The Health and Social Care Information Centre urged the Department of Health in December to intervene in NHS England plans to publicise the controversial Care.data project, HSJ has learned.
Information centre chair Kingsley Manning wrote to a senior DH official to raise concerns about the “adverse impact” he believed NHS England plans would have on “public and professional opinion”.
The correspondence reveals tensions between the two organisations over the programme, which is owned by NHS England but in which the Information Centre plays the key delivery role.
The letter, obtained by HSJ under the Freedom of Information Act, was addressed to Karen Wheeler, then director general of the DH’s information and group operations directorate. She has since joined NHS England.
The letter, dated 6 December 2013, said: “We have always been concerned with the potential impact of the proposed mailshot planned for January, which has been required by the [Information Commissioners’ Office].
“These concerns have been reinforced by the planned publication by NHS England of a ‘Care.data prospectus’. We are worried that the publication of this document, as currently drafted, would have an adverse impact on public and professional opinion.”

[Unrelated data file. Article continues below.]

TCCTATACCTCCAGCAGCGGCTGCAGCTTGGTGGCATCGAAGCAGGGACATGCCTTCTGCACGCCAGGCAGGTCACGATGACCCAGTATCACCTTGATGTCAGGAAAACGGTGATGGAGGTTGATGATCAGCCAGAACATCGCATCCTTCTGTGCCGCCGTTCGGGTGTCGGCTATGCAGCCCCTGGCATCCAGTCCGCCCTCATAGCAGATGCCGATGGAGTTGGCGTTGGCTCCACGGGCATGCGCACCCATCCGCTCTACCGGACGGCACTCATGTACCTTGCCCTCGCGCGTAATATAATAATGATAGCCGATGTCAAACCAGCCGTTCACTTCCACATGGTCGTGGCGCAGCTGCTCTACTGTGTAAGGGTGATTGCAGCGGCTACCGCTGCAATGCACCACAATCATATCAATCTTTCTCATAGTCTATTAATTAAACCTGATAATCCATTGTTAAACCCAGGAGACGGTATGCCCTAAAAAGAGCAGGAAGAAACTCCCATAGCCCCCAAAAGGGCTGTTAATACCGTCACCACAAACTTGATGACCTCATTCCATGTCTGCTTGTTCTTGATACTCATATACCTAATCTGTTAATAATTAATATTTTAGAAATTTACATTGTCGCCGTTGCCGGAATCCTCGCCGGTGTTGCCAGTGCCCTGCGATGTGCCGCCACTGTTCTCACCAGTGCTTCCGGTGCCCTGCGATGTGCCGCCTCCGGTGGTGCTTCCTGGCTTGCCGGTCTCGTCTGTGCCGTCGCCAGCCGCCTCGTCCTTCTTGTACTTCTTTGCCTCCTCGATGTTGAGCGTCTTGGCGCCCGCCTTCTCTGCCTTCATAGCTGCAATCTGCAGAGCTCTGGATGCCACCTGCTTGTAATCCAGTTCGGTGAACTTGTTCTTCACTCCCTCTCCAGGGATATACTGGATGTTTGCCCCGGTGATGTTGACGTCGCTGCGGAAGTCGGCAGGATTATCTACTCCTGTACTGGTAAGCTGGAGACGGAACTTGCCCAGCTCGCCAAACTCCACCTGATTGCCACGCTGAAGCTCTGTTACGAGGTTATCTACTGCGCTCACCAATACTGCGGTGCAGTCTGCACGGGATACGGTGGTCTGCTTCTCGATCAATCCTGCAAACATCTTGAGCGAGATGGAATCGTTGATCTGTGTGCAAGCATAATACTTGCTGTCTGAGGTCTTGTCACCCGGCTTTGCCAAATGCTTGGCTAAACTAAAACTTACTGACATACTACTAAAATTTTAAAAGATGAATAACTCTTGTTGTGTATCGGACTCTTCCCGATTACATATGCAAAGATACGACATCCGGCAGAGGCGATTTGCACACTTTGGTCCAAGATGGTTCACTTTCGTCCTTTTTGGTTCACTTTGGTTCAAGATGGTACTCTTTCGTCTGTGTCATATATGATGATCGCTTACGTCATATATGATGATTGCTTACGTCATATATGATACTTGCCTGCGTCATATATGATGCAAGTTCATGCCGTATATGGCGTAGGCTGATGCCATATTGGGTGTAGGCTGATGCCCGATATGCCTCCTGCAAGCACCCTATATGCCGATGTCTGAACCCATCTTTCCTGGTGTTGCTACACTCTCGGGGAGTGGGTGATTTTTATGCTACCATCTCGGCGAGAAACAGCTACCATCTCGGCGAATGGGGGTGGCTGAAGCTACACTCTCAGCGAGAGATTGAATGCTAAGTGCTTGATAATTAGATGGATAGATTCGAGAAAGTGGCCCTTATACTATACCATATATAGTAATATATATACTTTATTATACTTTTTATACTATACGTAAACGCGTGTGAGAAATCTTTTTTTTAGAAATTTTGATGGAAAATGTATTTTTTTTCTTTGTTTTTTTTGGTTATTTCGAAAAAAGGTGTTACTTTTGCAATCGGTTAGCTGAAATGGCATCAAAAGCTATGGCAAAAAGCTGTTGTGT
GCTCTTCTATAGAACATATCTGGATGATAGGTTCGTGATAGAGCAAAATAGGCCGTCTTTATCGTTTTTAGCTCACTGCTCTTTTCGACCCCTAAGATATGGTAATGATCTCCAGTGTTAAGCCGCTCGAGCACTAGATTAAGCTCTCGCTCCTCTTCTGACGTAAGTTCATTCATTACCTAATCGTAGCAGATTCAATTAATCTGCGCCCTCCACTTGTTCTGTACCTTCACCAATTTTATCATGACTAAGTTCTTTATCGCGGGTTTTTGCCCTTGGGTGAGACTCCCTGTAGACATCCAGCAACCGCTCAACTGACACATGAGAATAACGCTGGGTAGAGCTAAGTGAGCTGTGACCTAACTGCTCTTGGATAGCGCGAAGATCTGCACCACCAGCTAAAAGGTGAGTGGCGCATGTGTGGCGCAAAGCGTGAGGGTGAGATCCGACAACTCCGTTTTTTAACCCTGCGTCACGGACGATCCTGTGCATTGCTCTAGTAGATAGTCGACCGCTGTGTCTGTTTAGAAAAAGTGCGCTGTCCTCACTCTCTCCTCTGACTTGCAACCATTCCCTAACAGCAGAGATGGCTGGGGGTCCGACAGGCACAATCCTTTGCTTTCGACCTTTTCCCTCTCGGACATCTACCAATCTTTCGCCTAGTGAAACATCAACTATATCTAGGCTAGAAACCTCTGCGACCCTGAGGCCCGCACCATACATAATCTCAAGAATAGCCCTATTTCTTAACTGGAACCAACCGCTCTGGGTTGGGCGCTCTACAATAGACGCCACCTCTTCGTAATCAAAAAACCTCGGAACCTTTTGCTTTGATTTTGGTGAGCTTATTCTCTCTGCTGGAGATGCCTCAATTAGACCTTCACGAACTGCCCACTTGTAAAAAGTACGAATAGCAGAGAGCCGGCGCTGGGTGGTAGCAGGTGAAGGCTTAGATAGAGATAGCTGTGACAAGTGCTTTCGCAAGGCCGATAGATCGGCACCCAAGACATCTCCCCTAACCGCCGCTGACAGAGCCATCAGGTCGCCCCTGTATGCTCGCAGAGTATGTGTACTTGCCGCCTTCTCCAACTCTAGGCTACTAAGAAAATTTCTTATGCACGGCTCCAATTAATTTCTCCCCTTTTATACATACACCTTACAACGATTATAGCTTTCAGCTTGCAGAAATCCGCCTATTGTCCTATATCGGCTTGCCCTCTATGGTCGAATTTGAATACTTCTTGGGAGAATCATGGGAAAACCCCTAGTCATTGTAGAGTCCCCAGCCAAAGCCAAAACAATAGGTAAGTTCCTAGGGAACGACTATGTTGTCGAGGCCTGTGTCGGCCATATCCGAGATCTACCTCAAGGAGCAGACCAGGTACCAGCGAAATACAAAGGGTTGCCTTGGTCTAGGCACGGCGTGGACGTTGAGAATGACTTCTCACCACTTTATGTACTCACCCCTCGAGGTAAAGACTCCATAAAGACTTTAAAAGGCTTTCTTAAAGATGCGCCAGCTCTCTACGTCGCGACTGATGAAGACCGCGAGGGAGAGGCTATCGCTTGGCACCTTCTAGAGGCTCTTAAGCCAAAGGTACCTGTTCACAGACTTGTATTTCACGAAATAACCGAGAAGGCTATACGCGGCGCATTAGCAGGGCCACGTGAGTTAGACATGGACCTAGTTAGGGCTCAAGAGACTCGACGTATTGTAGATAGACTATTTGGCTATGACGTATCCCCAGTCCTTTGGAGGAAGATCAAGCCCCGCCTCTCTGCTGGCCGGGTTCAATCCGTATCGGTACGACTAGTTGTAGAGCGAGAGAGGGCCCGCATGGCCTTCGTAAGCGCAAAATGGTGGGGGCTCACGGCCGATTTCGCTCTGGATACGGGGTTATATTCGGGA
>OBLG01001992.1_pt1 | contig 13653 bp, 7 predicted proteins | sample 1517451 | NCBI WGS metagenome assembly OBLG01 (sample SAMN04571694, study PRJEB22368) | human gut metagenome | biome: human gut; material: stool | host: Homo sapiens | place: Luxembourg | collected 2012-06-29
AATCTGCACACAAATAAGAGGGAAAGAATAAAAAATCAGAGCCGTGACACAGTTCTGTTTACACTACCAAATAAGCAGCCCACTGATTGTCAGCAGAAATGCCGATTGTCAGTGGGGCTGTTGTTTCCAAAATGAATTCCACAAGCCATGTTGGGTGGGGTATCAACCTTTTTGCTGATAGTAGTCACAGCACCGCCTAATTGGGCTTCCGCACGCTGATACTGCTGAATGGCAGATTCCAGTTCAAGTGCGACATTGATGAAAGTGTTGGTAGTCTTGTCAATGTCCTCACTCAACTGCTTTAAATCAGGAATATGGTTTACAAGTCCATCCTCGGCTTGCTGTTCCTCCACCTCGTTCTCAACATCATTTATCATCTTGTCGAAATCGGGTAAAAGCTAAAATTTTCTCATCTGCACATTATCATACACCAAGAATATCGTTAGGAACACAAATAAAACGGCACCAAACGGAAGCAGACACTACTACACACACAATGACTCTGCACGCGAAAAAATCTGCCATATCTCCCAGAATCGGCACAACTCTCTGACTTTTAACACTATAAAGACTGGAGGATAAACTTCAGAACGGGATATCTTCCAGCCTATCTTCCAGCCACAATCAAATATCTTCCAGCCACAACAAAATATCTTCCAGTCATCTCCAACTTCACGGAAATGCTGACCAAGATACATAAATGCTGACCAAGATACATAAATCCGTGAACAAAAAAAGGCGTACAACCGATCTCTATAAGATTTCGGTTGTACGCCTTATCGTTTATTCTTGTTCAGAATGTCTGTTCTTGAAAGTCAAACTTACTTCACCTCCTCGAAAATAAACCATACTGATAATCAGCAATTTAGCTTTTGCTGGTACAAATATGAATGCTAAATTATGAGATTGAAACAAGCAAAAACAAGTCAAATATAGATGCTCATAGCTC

Mr Manning added that “it would be helpful if [the DH] could become involved [in discussions with NHS England], so that we can jointly consider the best way forward”.
The subsequent mailshot, which involved leaflets being sent to households, drew widespread criticism from patients groups, GPs and the national media.
NHS England has not, to date, published a Care.data prospectus and the programme has been delayed by six months to allow further engagement.
Questioned this week on the letter, the information centre refused to give further details of the “concerns” referred to by Mr Manning, or to comment on whether they had been resolved since the letter was sent.
Ms Wheeler, who was the Care.data accountable officer at DH, joined NHS England on 1 April as director for transformation and corporate operations.
She will oversee functions such as IT, human resources, and internal operations.
It is unclear at the moment if she will have a role in Care.data, which is headed up by Tim Kelsey, the director for patients and information.
An NHS England spokeswoman said: “We sent out the draft prospectus for comment and stakeholders and partners including [the Information Centre] made a number of comments and the prospectus was not published.”
A DH spokesman said the department had responded to concerns about Care.data by “making significant amendments to the Care Bill, providing rock-solid assurances that confidential patient information will not be used for commercial insurance purposes”.